There is extensive theory given in the materials linked on the 3D Democracy Overview page here – mostly categorized under the three dimensions of democracy visualized in the Venn Diagram, exploring the nature of power, the nature of participation and the nature of wisdom through the wise democracy lens.

At the bottom of the main Venn Diagram page here, you’ll find a short essay “4 Guidelines for a 3D Wise Democracy” which provides essential companion theory to the Venn Diagram, exploring dynamics of the ongoing practice of collective wisdom in the real world.

Details about wise democracy’s most fundamental principle – its prime directive – can be found here.

An extensive Glossary is located here.  Quite in addition to its use as a reference, you can garner considerable theoretical understanding by browsing and reflecting on the many definitions there.

If you are interested in the theory of pattern languages, per se, and in some others that relate to wise democracy, check out the materials provided on the “Background” menu here.

What standards guided the creation and articulation of these patterns?

When considering a new wise democracy pattern, we always ask:  Does it articulate a design principle we need to keep in mind when seeking to further collective wisdom in groups, communities, and societies?  Does it enable many different possible manifestations and applications?  Does it further wise democracy’s prime directive and reflect the project’s holistic approach?  Does it help develop people’s understanding and skills, particularly if they are engaged in transformational change efforts?  For more on our approach, visit here.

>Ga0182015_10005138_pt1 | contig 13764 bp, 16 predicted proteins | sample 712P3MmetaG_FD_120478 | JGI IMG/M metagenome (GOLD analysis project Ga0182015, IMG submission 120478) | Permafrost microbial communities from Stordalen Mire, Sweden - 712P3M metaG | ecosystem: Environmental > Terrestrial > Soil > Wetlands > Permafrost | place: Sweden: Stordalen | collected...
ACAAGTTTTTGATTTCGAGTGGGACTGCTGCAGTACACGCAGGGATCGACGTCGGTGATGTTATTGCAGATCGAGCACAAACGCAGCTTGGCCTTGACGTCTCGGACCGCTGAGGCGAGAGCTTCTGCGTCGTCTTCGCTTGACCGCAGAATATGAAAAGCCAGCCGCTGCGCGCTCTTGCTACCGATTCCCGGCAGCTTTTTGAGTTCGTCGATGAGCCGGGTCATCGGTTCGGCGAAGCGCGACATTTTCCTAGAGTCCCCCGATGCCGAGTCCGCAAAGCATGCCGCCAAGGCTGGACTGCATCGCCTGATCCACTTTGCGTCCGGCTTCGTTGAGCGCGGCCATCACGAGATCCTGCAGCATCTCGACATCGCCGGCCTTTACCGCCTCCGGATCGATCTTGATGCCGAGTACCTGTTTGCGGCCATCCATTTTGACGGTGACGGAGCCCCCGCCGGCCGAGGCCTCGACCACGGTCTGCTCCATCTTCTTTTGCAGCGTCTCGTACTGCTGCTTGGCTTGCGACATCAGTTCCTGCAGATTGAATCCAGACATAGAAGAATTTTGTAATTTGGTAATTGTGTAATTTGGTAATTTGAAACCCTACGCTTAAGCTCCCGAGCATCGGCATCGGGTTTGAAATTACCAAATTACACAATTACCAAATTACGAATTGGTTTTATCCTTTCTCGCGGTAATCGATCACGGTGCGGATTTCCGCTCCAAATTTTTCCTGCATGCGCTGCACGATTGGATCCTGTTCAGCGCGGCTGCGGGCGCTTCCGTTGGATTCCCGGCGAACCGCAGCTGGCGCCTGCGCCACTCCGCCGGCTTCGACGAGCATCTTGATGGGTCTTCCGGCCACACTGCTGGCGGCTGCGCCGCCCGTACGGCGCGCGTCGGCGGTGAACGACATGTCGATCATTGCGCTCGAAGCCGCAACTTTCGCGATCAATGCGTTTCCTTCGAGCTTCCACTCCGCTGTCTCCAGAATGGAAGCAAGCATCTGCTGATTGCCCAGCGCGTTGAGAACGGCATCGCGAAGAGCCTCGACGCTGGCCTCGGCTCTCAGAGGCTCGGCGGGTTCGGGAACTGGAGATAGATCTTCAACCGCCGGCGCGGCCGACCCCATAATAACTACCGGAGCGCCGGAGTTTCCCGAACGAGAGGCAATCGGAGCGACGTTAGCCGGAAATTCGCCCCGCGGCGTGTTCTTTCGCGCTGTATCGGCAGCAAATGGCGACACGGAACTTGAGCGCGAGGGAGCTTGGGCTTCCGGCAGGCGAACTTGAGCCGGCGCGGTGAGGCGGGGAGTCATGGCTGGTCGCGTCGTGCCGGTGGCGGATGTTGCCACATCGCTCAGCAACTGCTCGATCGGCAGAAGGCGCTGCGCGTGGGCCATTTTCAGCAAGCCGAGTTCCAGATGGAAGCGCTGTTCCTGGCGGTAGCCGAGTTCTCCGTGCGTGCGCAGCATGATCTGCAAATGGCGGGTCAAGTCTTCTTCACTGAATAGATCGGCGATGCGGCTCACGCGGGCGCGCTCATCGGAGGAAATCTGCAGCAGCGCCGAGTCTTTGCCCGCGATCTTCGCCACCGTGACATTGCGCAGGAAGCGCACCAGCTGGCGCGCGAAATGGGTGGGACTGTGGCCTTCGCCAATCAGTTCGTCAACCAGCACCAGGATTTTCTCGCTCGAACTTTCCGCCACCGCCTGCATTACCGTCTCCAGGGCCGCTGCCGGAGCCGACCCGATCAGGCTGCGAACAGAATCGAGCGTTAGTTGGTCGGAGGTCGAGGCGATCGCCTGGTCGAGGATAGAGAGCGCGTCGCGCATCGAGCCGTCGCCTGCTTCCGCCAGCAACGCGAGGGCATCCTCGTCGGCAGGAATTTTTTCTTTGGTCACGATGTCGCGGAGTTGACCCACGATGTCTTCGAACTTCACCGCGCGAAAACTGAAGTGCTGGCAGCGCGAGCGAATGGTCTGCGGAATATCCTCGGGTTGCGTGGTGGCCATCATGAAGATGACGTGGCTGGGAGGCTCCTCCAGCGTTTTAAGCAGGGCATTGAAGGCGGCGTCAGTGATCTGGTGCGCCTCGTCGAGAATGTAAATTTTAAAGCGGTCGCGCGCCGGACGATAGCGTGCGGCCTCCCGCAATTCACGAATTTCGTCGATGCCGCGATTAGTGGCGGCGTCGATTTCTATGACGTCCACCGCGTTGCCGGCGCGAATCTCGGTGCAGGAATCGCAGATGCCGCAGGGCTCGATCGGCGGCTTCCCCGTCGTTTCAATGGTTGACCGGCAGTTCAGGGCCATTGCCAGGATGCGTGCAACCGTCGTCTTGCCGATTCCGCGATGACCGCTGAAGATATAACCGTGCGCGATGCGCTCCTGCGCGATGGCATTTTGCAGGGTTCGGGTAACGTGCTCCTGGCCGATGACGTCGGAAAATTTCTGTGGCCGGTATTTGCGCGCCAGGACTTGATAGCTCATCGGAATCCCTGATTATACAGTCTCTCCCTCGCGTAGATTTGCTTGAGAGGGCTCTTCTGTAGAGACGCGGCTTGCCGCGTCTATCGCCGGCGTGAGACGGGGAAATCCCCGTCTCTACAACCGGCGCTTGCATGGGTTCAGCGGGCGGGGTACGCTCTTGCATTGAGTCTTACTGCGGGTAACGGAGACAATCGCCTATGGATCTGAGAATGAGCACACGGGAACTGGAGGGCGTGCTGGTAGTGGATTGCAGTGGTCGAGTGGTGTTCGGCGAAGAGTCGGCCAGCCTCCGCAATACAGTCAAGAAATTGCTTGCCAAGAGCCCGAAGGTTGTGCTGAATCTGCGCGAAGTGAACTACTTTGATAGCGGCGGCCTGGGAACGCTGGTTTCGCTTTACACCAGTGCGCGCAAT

Are there limitations to keep in mind when using this pattern language?

The main limitation involves the limitations of our WDPL’s originator, Tom Atlee, an older white American intellectual whose life mission has been focused on (but not totally limited to) group processes and their applications to large populations.  His perspective informs the choice of – and his descriptions of – the patterns in this set.  Recognizing this inevitable bias, he has called for the formation of a “community of practice” here to delve into the patterns and their relationship to the prime directive (which largely defines the logic of wise democracy) and, once grounded in that, to co-create the many other patterns that could contribute needed aspects of wise democracy about which Tom has had little knowledge, experience or awareness.

Also the leading edge nature of this wise democracy pattern language can be seen as a limitation, to the extent that it stretches into possibilities that may not be as readily understood or applied as more established sense-making frameworks here.